Petiolar node forms convex dome with two erect hairs close to posterior margin, hairs slightly inclined posterad, anterolaterally with two pairs of curved decumbent hairs; postpetiole with three pairs of standing hairs; anterad, posterad, and laterad. Petiole with narrow fringe of spongiform tissue along posterior margin, laterally and dorsally, none ventrally; postpetiole with well-developed ventral and lateral spongiform tissue which continues onto dorsoposterior margin, narrow fringe present on anterior margin of abdominal tergite IV; none present on abdominal sternite IV. Abdominal tergite IV with sparse erect hairs, each slightly inclined posterad; mostly smooth and shining with short, basal longitudinal costulae, not longer than the maximum metatibial width. Profemur dorsum with elongate bullae, rice grain shaped. Outer surface of meso-and metatibia with decumbent arched hairs, each hair about as long as respective maximum tibial width or slightly shorter. Head, mesosoma, and petiole densely and finely reticulate-punctae; mesopleuron mostly smooth medially; postpetiolar dorsum smooth. Coxae, femora and tibiae densely reticulate-punctate. Body mostly ferruginous brown, dorsum of head and thorax dark brown, gaster black.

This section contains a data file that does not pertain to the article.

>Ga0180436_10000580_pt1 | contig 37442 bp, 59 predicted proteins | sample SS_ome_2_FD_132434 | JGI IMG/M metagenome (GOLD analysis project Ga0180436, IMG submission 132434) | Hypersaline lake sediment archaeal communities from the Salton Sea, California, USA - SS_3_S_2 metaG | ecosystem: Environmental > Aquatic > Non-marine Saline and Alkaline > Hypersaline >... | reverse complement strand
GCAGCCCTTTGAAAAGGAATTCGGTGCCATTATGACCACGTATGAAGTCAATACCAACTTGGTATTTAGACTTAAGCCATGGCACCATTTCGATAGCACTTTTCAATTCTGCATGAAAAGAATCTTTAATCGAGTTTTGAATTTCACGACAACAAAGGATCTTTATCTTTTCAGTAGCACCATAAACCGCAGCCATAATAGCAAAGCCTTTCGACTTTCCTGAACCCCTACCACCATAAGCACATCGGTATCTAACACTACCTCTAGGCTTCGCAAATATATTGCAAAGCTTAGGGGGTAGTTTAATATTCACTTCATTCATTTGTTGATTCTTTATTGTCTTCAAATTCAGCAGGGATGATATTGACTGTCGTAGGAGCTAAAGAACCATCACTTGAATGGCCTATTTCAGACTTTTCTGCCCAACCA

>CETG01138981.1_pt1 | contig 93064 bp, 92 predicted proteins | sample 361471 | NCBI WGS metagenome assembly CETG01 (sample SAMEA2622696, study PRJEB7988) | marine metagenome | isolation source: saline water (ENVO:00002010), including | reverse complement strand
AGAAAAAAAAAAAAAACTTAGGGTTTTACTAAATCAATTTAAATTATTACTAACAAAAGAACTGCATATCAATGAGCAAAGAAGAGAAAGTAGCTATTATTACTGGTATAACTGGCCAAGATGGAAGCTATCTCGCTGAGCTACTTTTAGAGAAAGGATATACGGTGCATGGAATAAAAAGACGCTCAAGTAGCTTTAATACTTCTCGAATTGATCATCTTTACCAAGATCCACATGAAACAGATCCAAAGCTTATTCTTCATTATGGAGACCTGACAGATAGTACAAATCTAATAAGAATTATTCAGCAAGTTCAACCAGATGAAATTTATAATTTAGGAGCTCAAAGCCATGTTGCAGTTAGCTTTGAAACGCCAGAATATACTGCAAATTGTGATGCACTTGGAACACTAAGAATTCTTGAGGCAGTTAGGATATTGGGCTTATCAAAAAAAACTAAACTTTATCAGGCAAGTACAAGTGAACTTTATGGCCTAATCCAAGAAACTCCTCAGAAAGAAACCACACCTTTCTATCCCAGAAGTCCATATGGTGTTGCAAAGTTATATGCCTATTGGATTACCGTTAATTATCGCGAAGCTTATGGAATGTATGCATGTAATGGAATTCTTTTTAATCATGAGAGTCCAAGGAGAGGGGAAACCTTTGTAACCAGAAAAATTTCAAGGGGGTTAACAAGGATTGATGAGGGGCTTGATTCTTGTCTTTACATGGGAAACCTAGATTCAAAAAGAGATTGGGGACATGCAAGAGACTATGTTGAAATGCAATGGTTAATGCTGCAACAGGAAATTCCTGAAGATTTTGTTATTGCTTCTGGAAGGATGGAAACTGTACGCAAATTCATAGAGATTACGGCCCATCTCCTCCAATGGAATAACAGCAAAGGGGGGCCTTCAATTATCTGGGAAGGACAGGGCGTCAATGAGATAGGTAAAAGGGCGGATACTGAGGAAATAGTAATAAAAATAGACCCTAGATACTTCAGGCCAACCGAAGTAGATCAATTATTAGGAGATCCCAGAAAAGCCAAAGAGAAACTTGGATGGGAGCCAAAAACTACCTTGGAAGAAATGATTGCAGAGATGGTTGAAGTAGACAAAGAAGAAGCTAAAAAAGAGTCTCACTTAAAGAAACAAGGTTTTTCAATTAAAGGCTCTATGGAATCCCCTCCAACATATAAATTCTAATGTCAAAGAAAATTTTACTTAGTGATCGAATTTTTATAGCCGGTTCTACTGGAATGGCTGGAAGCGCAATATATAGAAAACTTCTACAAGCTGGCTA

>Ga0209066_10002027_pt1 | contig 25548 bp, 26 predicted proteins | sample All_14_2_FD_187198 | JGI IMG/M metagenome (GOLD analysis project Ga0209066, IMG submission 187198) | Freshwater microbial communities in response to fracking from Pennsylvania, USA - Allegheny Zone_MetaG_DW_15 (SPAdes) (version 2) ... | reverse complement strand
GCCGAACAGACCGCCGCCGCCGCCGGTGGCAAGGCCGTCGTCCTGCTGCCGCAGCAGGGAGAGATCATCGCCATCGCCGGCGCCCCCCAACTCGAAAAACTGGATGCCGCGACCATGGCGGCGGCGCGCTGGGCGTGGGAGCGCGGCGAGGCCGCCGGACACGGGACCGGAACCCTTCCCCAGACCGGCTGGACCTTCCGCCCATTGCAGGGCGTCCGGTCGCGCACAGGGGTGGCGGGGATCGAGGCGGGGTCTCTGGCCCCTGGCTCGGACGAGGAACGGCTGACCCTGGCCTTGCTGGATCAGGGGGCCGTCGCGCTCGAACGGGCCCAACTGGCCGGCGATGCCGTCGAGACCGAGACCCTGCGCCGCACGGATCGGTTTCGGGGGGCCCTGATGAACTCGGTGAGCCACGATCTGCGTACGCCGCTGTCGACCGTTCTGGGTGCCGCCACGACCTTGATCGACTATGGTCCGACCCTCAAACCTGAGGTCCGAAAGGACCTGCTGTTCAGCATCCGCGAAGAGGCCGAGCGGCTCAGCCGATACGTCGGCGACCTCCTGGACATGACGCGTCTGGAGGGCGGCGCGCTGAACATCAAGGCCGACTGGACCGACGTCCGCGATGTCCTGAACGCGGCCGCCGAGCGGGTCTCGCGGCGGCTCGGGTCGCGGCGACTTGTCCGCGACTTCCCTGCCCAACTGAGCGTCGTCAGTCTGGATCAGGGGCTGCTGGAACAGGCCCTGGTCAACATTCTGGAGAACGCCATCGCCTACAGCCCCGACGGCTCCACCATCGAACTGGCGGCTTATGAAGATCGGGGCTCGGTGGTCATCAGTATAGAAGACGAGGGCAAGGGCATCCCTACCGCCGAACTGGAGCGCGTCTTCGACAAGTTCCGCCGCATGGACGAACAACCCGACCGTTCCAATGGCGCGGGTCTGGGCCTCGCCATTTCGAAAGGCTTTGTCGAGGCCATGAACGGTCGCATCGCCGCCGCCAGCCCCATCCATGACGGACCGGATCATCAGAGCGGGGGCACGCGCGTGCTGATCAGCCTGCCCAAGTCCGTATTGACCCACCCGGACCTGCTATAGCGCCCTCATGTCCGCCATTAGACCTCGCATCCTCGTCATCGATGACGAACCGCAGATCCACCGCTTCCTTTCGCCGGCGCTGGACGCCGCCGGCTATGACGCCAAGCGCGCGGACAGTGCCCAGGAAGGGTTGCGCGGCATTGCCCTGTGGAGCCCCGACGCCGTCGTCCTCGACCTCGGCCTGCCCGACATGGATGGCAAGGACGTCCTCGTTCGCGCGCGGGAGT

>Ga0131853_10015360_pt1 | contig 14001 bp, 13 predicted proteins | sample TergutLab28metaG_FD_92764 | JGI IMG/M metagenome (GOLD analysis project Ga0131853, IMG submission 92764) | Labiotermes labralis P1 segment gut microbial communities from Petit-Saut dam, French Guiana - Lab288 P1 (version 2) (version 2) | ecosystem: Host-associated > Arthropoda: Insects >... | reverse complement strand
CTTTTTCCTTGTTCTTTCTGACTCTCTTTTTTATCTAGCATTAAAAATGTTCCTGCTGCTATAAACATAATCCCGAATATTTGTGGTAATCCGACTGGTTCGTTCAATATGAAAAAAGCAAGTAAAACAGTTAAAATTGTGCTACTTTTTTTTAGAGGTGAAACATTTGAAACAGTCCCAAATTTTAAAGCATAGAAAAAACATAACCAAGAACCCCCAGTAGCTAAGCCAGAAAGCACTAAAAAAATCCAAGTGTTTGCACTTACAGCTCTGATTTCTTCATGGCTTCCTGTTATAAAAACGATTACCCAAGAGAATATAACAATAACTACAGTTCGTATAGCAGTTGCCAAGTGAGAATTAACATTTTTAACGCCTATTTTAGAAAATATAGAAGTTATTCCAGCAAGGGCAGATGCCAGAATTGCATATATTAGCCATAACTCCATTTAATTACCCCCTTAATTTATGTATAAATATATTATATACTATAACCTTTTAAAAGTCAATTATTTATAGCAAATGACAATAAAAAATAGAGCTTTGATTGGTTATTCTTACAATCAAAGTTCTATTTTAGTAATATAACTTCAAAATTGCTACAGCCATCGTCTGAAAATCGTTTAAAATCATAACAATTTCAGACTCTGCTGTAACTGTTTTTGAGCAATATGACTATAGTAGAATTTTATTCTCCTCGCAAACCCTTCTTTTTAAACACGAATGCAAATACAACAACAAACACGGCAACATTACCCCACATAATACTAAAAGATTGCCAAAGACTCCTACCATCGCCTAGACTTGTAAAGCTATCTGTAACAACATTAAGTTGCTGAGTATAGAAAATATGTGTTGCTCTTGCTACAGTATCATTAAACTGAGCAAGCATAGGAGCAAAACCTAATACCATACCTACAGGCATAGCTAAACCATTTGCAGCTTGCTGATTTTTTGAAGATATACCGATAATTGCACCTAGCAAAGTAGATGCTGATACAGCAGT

Queen

HL 0.71, HW 0.51, ML 0.15, SL 0.34, PW 0.41, AL 0.82mm; CI 72, MI 21, SI 67. Gyne comparable with the worker and differing in expected traits such as the greater development of the mesosoma and presence of ocelli.

Type Material

Holotype: Ecuador, Loja, Reserva El Madrigal, 4.04655°S 79.17583°W, 6.3 km SSE of Loja, 2350m, 28 August 2014, J. Lattke 3590-17. Holotype (worker) deposited in Museo de Zoologia. Paratype: One dealate queen with the same locality data and date as the holotype but from sample Lattke 3590-14 is also deposited in QCAZ.

Etymology

The specific epithet “madrigalae” is derived from the name of the nature reserve in which the specimens were found, Madrigal.

References